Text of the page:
31. TradaSans by Hoftype 49.00 USD
    TradaSans is a new addition in the range of Univers and Helvetica. It represents a fresh face in this ongoing strong category of sans serif typefaces. TradaSans slightly squarish tendency, and its technical and neutral look create an objective and factual appearance. TradaSans is an ideal typeface for universal use. It offers high reading qualities with longer text applications and its sophisticated design details make it a distinctive headline typeface.TradaSans consists of 20 well tuned weights and is well equipped for advanced typography. It comes in OpenType format with extended support for up to 80 languages. All weights contain small caps, ligatures, superior characters, proportional lining figures, tabular lining figures, proportional old style figures, lining old style figures, matching currency symbols, fraction- and scientific numerals, matching arrows and alternate characters.

  32. BR Sonoma by Brink 30.00 USD
    BR Sonoma is a new geometric grotesque built for the 21st century with a finely tuned modern aesthetic. BR Sonoma builds on the foundations laid by the classic Swiss grotesques such as Helvetica and Univers but combines their features with a stronger geometric base usually found in other early classics such as Avant Garde, Futura and Avenir. This hybrid combination of geometric and neo-grotesque styling creates a contemporary take on the workhorse sans-serif genre that is firmly rooted in modernity, simplicity and functionality.BR Sonoma is available in 16 finely crafted styles, with eight weights ranging from Thin to Black. The fonts also provide advanced typographic support with OpenType features such as case sensitive forms, icons, stylistic alternates, slashed zeros, and multiple figure sets. Also containing advanced language support as standard.For custom inquiries please contact: mail@brinktype.com

  33. Vesta by Linotype 65.00 USD
    In the late 1990s Gerard Unger won the assignment to design the signage system for the Holy Year celebrations to be held in Rome in 2000. The system he developed in cooperation with the design agency n|p|k used a classically inspired serif typeface, but the earlier proposals included a sans-serif, which became Vesta (2001). Vesta is a versatile family that can be used as a display face alongside Unger's serif faces Gulliver, Capitolium or Coranto; it can also be used on its own, even in longer texts. Vesta is narrower and therefore more economical than some commonly used sans serifs such as Arial and Helvetica; there is also a noticeable contrast between thick and thin parts, which makes it more lively. Vesta is to be extended with narrow versions, small capitals and old style numerals, along with some special versions for headlines.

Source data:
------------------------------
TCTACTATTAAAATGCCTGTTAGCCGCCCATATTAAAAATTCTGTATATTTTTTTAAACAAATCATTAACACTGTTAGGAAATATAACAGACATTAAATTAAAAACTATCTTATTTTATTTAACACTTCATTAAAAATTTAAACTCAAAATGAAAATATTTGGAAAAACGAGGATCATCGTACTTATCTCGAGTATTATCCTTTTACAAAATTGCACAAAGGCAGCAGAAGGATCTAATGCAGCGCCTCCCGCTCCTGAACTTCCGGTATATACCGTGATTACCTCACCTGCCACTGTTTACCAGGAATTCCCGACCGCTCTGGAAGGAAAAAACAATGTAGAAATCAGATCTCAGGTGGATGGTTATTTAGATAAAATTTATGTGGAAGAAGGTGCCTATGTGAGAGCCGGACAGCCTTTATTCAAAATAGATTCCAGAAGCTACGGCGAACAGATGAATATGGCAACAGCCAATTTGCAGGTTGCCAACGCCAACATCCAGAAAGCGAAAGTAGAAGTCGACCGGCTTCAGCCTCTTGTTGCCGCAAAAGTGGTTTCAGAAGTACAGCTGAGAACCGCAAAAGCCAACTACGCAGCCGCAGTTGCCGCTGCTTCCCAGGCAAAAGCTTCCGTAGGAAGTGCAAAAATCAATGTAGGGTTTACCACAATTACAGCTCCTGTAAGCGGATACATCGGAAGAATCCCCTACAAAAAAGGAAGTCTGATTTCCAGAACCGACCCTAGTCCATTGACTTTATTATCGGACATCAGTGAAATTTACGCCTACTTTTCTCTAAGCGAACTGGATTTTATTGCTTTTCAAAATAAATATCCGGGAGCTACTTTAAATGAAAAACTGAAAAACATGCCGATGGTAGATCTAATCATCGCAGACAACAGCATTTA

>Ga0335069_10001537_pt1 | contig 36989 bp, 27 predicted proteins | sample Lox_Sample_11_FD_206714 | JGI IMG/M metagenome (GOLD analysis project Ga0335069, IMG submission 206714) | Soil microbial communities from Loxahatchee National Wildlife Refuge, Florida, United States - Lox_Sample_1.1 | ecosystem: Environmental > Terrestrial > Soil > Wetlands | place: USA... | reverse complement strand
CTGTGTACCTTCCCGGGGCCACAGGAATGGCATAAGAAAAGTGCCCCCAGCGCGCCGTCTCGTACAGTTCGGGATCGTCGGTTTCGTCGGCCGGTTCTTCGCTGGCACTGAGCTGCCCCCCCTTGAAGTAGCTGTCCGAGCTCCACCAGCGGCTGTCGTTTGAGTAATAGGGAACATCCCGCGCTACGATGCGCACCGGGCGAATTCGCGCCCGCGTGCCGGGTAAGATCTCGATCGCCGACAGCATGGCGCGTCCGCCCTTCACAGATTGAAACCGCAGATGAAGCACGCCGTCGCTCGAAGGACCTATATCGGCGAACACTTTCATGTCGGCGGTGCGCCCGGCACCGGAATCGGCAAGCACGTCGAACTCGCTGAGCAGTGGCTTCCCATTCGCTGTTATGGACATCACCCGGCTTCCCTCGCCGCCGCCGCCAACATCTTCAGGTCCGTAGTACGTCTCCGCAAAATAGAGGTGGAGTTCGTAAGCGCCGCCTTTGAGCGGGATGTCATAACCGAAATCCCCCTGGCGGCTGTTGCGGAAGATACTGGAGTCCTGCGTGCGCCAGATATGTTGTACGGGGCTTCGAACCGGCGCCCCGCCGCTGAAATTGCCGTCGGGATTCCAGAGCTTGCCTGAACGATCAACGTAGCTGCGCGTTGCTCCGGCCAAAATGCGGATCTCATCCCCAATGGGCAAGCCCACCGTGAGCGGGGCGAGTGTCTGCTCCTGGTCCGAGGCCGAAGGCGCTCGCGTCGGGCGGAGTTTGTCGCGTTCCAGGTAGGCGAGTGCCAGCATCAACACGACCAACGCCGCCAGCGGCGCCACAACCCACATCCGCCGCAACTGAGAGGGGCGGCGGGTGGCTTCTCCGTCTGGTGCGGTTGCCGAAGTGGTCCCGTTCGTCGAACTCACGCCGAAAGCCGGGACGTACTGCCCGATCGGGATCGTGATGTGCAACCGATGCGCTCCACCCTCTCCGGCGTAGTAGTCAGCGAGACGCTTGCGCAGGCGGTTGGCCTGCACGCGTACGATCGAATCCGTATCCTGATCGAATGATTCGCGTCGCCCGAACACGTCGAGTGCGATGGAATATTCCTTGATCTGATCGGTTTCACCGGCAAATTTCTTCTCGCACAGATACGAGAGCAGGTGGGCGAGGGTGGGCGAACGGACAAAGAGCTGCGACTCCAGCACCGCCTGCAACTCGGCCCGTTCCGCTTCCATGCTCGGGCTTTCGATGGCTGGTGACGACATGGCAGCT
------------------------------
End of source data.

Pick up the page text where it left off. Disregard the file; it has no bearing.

34. Coolvetica by Typodermic 9.95 USD
    Coolvetica is a scratch built, sans serif font, based on an American chain store logos circa 1970. This was an era where everyone was modifying Helvetica. Not only for logo designs but even font designers were at it. The Photo Lettering Inc. catalog was loaded with playful helvariations. Even Letraset chimed in with Shatter, Formula One & Isometric. Coolvetica recreates that 1970s custom display lettering look with really tight kerning and funky curls. The tails on the R and a have been left out to allow even tighter spacing. This is not a text font. Coolvetica is a pure display font, intended for big, funky headings and titles. The 1999 version of Coolvetica had a G with a swash tail. The current version still contains a swash G, but it’s accessed as a “stylistic alternate” in OpenType savvy applications. Coolvetica has math symbols, fractions and numeric ordinals. Almost all current Latin alphabet based languages are supported as well as Greek and Cyrillic.

  35. Le Monde Courrier Std by Typofonderie 59.00 USD
    A rounded slab in 4 stylesIn our age, since the arrival of microcomputing, the majority of professional letters have been composed in quality typefaces. Typewriters & the typestyles they used have become antiques. A letter set in Times or Helvetica & printed with a laser printer at 600 dpi or more are of such quality that one can no longer distinguish it with a document produced by offset printing. But letters composed in this way appear overly institutional when a bit of informality is needed. Le Monde Courrier, designed by Jean François Porchez, attempts to re-establish a style halfway between writing and printing.Informal neo-tech styleThis rounded slab serif returns the informal character of “typewritten” fonts to letters and suit well all bad conditions, from inkjet printed memos to webfonts use. With a unique typographic colour, it integrate itself with the rest of the Le Monde family with effective contrast. The verticals metrics and proportions of Le Monde Courrier are calibrated to match perfectly others Typofonderie families.Bukva:raz 2001Type Directors Club .44 1998European Design Awards 1998

  36. Air Superfamily by Positype 29.00 USD